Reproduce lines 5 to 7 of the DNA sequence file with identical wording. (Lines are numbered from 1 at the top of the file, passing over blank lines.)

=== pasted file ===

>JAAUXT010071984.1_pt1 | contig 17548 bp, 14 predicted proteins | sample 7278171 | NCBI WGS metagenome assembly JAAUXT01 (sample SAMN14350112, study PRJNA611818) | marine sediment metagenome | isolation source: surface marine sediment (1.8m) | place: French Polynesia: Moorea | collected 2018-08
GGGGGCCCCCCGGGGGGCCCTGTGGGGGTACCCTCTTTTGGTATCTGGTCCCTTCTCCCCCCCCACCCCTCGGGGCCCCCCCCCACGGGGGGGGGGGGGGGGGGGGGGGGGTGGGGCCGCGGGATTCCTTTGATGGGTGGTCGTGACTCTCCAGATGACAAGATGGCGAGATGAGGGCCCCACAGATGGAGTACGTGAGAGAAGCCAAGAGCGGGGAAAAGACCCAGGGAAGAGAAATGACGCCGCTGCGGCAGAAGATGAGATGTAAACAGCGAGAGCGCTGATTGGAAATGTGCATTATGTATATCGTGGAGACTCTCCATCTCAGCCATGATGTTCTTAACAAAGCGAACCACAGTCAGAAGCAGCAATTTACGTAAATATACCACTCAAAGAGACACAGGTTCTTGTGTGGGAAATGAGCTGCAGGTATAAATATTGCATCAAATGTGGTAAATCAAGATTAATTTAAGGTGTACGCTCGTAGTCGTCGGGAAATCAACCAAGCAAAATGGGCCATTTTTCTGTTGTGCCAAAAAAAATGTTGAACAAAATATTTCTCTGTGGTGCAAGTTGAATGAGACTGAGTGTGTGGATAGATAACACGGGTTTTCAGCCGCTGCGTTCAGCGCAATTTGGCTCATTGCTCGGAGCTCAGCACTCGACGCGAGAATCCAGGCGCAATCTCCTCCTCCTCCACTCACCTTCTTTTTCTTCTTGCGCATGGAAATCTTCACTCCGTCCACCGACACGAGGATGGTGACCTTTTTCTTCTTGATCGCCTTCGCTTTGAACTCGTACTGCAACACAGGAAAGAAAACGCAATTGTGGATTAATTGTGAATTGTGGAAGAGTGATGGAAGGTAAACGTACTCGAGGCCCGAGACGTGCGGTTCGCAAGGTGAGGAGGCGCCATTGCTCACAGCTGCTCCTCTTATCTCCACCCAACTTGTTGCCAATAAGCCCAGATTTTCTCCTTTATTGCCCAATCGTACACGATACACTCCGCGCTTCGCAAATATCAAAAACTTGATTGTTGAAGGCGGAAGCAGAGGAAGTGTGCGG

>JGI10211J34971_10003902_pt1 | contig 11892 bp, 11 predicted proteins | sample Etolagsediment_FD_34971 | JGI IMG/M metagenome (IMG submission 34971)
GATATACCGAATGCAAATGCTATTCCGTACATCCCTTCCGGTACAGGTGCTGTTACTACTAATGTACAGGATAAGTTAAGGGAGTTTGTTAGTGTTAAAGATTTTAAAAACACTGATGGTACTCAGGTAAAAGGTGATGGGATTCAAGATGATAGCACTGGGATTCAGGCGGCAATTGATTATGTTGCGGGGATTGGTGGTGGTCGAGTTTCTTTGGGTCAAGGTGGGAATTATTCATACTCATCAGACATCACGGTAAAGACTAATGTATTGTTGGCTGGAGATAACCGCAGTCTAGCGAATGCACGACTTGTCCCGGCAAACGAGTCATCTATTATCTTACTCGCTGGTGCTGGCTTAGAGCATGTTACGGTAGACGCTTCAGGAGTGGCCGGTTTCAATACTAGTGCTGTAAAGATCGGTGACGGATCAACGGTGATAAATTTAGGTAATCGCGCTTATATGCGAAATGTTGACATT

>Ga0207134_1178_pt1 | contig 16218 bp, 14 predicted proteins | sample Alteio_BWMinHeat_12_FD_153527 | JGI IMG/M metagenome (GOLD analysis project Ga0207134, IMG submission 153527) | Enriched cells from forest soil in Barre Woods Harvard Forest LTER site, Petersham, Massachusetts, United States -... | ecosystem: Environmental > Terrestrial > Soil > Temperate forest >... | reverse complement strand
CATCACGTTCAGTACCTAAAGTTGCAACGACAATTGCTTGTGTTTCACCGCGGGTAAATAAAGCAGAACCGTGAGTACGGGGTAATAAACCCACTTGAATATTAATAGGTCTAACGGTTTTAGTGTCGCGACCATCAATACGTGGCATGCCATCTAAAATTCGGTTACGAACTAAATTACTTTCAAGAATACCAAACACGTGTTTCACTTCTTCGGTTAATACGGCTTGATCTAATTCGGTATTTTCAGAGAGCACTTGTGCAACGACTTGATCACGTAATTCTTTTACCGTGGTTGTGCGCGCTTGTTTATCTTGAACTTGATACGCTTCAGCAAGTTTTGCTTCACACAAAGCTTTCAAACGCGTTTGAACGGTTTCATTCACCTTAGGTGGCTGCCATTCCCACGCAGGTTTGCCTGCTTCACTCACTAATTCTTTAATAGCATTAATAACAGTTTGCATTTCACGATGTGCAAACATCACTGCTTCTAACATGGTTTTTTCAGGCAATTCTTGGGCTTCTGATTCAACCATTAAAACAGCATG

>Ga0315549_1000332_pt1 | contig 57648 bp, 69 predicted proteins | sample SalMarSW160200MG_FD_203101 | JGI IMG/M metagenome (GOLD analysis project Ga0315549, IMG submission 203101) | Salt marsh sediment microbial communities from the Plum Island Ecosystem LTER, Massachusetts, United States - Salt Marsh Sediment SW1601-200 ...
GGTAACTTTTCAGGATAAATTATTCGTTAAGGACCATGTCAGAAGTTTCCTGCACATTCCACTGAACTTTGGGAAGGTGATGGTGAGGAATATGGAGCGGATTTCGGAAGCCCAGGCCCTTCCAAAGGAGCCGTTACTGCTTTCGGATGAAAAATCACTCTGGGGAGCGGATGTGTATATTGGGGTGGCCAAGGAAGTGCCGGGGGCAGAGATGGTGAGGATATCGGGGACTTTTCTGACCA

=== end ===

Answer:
>Ga0207134_1178_pt1 | contig 16218 bp, 14 predicted proteins | sample Alteio_BWMinHeat_12_FD_153527 | JGI IMG/M metagenome (GOLD analysis project Ga0207134, IMG submission 153527) | Enriched cells from forest soil in Barre Woods Harvard Forest LTER site, Petersham, Massachusetts, United States -... | ecosystem: Environmental > Terrestrial > Soil > Temperate forest >... | reverse complement strand
CATCACGTTCAGTACCTAAAGTTGCAACGACAATTGCTTGTGTTTCACCGCGGGTAAATAAAGCAGAACCGTGAGTACGGGGTAATAAACCCACTTGAATATTAATAGGTCTAACGGTTTTAGTGTCGCGACCATCAATACGTGGCATGCCATCTAAAATTCGGTTACGAACTAAATTACTTTCAAGAATACCAAACACGTGTTTCACTTCTTCGGTTAATACGGCTTGATCTAATTCGGTATTTTCAGAGAGCACTTGTGCAACGACTTGATCACGTAATTCTTTTACCGTGGTTGTGCGCGCTTGTTTATCTTGAACTTGATACGCTTCAGCAAGTTTTGCTTCACACAAAGCTTTCAAACGCGTTTGAACGGTTTCATTCACCTTAGGTGGCTGCCATTCCCACGCAGGTTTGCCTGCTTCACTCACTAATTCTTTAATAGCATTAATAACAGTTTGCATTTCACGATGTGCAAACATCACTGCTTCTAACATGGTTTTTTCAGGCAATTCTTGGGCTTCTGATTCAACCATTAAAACAGCATG

>Ga0315549_1000332_pt1 | contig 57648 bp, 69 predicted proteins | sample SalMarSW160200MG_FD_203101 | JGI IMG/M metagenome (GOLD analysis project Ga0315549, IMG submission 203101) | Salt marsh sediment microbial communities from the Plum Island Ecosystem LTER, Massachusetts, United States - Salt Marsh Sediment SW1601-200 ...